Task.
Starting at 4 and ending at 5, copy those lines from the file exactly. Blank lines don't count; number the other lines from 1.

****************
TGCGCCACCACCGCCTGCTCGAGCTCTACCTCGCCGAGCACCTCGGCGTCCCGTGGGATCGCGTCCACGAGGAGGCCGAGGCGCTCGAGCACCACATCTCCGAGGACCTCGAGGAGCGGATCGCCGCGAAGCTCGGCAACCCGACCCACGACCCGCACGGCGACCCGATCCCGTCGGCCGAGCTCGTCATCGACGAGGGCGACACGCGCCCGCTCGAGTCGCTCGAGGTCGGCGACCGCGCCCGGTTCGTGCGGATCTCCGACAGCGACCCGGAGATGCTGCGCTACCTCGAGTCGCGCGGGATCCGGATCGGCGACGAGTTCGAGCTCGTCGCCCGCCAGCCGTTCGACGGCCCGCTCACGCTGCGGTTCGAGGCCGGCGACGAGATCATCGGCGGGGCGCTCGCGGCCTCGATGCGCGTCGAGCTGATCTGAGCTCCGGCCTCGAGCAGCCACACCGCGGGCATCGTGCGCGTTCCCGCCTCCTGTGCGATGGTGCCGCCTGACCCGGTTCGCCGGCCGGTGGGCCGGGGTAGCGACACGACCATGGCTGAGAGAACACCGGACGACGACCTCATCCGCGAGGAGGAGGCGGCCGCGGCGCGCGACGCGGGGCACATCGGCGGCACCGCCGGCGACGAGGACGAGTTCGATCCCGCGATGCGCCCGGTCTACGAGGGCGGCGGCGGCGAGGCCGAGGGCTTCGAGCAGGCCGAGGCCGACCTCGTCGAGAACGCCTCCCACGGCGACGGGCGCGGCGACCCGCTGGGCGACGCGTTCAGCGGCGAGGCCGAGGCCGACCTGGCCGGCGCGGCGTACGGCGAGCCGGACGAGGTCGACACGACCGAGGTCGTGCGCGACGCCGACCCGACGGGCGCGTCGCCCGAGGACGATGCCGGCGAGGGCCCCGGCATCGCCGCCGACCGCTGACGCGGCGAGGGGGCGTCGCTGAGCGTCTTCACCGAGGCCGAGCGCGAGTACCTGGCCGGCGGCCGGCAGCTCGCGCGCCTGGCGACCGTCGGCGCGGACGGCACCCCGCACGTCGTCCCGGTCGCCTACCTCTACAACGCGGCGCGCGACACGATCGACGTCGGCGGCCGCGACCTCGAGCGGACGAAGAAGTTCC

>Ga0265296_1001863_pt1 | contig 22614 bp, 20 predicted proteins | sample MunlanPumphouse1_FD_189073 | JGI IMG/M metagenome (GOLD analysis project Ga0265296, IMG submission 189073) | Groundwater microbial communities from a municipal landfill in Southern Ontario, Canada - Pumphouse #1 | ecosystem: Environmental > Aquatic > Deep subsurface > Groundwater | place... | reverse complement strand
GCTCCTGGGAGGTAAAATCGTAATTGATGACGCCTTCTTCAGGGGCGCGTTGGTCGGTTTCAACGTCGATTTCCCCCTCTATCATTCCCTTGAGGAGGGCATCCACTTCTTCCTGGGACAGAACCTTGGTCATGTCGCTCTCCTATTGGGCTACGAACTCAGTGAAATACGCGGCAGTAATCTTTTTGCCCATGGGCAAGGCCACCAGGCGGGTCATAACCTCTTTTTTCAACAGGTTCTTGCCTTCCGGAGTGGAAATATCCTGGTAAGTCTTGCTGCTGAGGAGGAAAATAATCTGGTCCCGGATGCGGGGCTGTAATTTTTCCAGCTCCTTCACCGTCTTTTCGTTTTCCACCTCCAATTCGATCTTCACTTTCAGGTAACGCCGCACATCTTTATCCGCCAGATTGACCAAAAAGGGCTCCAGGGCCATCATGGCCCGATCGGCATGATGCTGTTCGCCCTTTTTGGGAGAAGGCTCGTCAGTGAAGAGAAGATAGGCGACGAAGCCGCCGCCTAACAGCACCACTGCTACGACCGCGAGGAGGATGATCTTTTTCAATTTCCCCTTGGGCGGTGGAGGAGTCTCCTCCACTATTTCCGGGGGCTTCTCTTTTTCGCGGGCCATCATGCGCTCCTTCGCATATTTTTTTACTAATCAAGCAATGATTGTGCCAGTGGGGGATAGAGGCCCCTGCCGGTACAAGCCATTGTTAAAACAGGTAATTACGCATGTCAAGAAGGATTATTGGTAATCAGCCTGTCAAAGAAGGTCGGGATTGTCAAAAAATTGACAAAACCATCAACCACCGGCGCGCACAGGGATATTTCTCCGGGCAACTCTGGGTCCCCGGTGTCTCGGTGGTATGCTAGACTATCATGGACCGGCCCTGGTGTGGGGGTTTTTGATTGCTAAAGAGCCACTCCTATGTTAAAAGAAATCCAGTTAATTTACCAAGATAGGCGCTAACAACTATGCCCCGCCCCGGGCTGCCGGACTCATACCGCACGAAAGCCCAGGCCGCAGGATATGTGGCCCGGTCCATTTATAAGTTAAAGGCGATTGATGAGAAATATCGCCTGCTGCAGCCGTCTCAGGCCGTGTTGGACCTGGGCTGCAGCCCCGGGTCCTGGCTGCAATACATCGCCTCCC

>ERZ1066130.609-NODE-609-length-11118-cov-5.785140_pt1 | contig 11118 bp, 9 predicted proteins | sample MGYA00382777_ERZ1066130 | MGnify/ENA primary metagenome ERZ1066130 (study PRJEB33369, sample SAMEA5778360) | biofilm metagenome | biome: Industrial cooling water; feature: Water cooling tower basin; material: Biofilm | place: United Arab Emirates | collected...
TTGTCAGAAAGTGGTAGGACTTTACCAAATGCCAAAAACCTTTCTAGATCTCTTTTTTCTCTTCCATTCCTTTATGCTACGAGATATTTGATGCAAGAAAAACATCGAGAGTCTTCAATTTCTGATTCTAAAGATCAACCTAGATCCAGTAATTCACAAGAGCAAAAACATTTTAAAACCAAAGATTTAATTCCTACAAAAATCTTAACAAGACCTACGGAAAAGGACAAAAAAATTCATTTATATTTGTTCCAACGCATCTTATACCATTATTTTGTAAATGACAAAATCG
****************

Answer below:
>ERZ1066130.609-NODE-609-length-11118-cov-5.785140_pt1 | contig 11118 bp, 9 predicted proteins | sample MGYA00382777_ERZ1066130 | MGnify/ENA primary metagenome ERZ1066130 (study PRJEB33369, sample SAMEA5778360) | biofilm metagenome | biome: Industrial cooling water; feature: Water cooling tower basin; material: Biofilm | place: United Arab Emirates | collected...
TTGTCAGAAAGTGGTAGGACTTTACCAAATGCCAAAAACCTTTCTAGATCTCTTTTTTCTCTTCCATTCCTTTATGCTACGAGATATTTGATGCAAGAAAAACATCGAGAGTCTTCAATTTCTGATTCTAAAGATCAACCTAGATCCAGTAATTCACAAGAGCAAAAACATTTTAAAACCAAAGATTTAATTCCTACAAAAATCTTAACAAGACCTACGGAAAAGGACAAAAAAATTCATTTATATTTGTTCCAACGCATCTTATACCATTATTTTGTAAATGACAAAATCG